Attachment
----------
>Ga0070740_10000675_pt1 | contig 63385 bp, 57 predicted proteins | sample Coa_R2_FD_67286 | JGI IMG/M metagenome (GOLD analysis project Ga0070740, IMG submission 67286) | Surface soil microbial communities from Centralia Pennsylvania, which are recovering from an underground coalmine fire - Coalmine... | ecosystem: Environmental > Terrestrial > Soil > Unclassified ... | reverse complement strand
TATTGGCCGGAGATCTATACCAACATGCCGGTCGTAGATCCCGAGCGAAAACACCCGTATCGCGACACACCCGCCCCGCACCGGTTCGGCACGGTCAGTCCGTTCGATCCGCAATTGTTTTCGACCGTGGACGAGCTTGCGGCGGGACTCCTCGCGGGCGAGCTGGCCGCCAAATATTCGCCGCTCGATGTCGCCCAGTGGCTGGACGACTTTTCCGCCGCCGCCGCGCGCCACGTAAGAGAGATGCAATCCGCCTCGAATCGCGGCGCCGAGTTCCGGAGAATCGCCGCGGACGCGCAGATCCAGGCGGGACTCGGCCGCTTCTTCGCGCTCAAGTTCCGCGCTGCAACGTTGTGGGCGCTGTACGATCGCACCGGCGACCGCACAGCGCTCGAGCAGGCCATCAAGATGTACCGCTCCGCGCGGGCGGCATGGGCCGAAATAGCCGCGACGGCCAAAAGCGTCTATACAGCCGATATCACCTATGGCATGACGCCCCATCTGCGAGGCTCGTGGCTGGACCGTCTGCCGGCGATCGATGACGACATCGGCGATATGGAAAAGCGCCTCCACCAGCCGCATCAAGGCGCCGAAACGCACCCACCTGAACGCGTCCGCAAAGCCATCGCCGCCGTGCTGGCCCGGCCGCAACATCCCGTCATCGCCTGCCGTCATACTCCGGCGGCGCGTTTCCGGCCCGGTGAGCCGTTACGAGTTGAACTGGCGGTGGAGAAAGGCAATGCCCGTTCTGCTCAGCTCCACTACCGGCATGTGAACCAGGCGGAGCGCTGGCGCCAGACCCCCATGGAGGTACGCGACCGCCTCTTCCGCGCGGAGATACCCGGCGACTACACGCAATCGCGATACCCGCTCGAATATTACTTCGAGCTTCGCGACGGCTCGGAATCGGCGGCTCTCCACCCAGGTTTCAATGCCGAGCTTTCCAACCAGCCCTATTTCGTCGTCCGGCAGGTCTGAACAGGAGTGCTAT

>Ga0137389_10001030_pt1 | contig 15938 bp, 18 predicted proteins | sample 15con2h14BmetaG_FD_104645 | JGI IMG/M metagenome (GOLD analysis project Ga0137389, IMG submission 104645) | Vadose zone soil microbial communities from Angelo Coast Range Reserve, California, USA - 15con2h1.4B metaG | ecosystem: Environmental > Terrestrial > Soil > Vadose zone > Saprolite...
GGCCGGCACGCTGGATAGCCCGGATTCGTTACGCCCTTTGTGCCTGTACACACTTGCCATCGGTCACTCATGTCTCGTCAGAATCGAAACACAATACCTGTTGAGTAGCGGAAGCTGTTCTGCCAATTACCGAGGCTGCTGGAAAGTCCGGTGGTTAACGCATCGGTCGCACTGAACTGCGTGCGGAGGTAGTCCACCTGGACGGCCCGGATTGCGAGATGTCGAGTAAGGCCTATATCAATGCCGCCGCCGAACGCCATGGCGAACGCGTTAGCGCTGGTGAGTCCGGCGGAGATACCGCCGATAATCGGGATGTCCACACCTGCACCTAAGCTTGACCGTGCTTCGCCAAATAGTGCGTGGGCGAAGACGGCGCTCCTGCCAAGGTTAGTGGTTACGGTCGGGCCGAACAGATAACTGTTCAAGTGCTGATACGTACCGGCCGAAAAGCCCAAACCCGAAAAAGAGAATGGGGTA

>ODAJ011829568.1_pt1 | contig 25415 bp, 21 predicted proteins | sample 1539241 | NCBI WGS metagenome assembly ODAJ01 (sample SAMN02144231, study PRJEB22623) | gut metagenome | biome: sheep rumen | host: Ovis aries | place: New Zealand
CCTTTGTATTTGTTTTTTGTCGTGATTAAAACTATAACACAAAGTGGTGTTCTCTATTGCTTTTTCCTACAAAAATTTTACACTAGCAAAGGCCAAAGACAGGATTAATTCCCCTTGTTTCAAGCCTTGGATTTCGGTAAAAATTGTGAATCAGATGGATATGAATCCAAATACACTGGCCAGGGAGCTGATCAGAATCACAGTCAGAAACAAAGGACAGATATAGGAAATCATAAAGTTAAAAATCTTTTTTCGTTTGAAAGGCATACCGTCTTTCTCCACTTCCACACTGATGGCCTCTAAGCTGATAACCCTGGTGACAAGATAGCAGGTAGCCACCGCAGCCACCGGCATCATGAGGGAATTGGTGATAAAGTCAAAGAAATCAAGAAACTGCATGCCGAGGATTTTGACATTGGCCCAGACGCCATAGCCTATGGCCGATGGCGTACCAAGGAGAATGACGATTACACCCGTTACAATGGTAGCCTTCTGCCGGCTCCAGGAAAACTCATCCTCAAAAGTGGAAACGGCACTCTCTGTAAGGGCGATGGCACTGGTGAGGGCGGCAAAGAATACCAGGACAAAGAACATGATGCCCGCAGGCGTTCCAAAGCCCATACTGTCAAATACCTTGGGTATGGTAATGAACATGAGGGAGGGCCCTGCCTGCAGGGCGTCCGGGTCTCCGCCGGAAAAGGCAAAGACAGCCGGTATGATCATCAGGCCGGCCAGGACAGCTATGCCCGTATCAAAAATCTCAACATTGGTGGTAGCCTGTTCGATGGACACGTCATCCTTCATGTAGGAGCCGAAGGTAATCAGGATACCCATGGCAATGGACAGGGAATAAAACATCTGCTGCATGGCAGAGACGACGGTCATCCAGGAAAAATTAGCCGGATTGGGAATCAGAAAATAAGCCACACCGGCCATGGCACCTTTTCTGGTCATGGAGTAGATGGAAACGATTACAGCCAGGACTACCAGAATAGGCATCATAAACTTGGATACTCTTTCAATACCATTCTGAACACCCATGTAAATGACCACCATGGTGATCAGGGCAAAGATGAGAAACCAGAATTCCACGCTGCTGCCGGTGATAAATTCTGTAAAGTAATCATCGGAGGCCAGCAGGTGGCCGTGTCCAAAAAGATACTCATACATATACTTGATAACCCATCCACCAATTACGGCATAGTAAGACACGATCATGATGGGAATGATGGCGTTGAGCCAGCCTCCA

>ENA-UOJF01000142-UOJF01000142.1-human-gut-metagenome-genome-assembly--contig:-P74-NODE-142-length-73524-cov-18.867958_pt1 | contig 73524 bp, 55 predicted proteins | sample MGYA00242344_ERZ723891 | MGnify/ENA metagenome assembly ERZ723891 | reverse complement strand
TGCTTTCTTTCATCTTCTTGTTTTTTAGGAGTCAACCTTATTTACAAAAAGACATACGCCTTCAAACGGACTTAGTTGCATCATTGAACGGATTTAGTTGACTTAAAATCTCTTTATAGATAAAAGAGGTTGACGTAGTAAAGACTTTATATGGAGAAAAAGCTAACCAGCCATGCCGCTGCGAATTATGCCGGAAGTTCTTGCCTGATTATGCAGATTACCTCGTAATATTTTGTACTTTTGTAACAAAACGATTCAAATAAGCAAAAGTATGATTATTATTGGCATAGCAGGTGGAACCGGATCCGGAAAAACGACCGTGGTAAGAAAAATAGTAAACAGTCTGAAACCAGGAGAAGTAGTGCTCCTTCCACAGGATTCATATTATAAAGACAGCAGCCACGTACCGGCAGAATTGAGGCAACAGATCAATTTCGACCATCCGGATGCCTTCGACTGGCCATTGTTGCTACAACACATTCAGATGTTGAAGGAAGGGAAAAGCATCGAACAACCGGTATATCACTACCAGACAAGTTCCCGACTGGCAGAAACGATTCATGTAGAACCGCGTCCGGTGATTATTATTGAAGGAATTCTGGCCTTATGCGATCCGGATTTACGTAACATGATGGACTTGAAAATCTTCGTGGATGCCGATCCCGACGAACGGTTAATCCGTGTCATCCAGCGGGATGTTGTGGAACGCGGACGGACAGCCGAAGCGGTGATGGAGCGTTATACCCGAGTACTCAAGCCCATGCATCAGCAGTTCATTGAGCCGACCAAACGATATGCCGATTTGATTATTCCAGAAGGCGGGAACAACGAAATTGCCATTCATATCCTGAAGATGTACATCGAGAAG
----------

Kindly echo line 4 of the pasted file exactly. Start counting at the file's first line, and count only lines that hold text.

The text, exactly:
GGCCGGCACGCTGGATAGCCCGGATTCGTTACGCCCTTTGTGCCTGTACACACTTGCCATCGGTCACTCATGTCTCGTCAGAATCGAAACACAATACCTGTTGAGTAGCGGAAGCTGTTCTGCCAATTACCGAGGCTGCTGGAAAGTCCGGTGGTTAACGCATCGGTCGCACTGAACTGCGTGCGGAGGTAGTCCACCTGGACGGCCCGGATTGCGAGATGTCGAGTAAGGCCTATATCAATGCCGCCGCCGAACGCCATGGCGAACGCGTTAGCGCTGGTGAGTCCGGCGGAGATACCGCCGATAATCGGGATGTCCACACCTGCACCTAAGCTTGACCGTGCTTCGCCAAATAGTGCGTGGGCGAAGACGGCGCTCCTGCCAAGGTTAGTGGTTACGGTCGGGCCGAACAGATAACTGTTCAAGTGCTGATACGTACCGGCCGAAAAGCCCAAACCCGAAAAAGAGAATGGGGTA